Taxi Protocol in Latin America
Most taxis in Latin America are battered little vehicles with no meter (and often no functioning instrument panel). These are the guidelines I automatically adhere to each and every time I ride in one:
- Find out how much for the destination from a local
- Have a general idea of what direction I should be traveling in (so that I know if something's wrong)
- Never take an idling taxi, only ones in motion, or those that have just dropped someone off
- Once flagged down, start off with "Buenos/Buenas, price to destination?" This quickly eliminates those that want to screw you over, and reveals that you know a thing or two about the area
- Sit in the front seat (with belongings) if in a dodgy area
- Always lock all the passenger doors
- Exchange a friendly greeting with the driver once settled inside. Clarification of the destination is sometimes necessary, as they have sometimes agreed to a price, but are unsure of exactly where you want to go
- Most drivers are chatty, and I opt to chat back as much as possible, to exhibit confidence and knowledge of the language (even though I lack a lot of vocabulary). I strongly believe drivers are less likely to rob a gringo who is able to engage with them in conversation (especially if you say you have a local girlfriend in the capital city of the country)
- I size up the driver and rehearse several times in my head what I'd do to disable the individual should I become overwhelmingly threatened. I do this each and every time I get in a cab, so that I don't have to invent a course of action in the heat of the moment, should the situation turn poor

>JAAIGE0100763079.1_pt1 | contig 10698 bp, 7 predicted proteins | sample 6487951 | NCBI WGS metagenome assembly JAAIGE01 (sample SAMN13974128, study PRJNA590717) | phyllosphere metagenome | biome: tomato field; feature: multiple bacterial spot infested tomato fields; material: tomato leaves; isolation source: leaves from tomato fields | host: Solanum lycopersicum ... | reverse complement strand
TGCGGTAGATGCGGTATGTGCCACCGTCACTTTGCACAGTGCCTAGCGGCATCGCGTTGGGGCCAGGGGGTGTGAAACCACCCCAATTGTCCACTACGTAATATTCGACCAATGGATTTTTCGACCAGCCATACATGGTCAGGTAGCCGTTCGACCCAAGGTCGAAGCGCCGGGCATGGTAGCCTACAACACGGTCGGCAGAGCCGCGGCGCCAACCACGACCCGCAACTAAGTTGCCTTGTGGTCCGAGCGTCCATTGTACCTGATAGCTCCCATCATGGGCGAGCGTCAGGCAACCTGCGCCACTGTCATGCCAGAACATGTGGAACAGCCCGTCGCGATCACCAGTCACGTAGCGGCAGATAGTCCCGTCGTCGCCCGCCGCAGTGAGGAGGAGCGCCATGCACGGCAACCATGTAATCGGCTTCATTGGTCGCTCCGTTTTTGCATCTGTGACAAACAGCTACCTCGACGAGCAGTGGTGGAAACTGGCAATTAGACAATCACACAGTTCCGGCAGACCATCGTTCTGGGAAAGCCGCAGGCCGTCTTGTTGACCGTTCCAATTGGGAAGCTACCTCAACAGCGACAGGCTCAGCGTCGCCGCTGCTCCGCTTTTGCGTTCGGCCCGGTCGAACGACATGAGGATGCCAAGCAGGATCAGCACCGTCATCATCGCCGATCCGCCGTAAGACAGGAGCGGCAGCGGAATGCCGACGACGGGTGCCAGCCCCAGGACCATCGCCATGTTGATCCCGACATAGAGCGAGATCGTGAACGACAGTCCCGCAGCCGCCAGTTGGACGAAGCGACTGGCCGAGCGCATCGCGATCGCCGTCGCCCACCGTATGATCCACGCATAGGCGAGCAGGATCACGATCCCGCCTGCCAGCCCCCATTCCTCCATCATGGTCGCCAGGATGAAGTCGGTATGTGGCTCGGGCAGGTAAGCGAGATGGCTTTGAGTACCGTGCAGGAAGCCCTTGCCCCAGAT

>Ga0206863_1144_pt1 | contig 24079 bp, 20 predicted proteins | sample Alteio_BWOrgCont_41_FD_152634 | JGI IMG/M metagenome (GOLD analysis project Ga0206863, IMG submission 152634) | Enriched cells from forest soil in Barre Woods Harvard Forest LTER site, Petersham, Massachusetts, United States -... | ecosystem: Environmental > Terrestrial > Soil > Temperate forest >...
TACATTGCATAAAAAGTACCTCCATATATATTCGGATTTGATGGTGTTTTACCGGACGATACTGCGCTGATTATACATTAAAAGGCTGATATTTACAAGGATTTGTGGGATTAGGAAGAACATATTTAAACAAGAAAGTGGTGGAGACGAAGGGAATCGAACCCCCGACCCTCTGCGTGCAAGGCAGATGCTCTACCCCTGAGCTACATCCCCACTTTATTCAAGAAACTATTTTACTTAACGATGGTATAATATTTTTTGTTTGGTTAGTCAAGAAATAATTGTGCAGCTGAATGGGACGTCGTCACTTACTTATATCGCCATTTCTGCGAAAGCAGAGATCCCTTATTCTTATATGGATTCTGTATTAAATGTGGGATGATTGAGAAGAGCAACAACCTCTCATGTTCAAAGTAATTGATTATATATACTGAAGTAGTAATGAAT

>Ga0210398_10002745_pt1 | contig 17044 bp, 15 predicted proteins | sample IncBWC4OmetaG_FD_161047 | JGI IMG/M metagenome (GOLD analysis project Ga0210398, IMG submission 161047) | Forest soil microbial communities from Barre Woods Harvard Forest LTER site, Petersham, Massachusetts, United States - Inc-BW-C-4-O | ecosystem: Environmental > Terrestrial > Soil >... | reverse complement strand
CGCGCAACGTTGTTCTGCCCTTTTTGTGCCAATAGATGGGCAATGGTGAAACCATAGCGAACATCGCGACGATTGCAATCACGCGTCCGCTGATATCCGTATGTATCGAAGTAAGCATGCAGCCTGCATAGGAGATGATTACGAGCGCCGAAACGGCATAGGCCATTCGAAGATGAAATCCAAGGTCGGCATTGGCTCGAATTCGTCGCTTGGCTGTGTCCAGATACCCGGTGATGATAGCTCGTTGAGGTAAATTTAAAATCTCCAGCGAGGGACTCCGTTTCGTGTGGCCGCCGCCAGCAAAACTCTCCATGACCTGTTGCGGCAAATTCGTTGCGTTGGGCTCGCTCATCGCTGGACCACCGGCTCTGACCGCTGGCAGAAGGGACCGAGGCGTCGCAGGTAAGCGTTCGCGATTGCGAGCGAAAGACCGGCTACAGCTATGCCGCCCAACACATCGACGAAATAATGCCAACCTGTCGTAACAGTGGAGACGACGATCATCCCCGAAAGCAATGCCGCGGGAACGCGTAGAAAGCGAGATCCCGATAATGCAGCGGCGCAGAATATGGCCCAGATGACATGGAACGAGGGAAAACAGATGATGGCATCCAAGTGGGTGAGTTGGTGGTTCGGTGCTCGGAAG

- Always get out of the car with belongings before paying (if there is an argument, you can always just walk away)
- Never, ever, get out of the cab or leave the taxi without your belongings—always keep a door open if things are in the trunk (most often the driver will have to exit to open the boot)
It's really amazing the number of times I've heard about travelers leaving their cab to go check on the vacancy of a hostel, only to return to find their cab, and their belongings, gone.
In rough places, a taxi can easily take a sharp turn into an enclosed car park and have his accomplice shut the gate. You need to know yourself, and be prepared to react accordingly under such circumstances.
I have never taken a taxi ride that turned out poorly. I follow the above to mitigate danger, and to allow myself to respond to escalating threats in an unemotional way. Dismiss the taxis you don't feel right about, and work hard to identify the traits of those you do.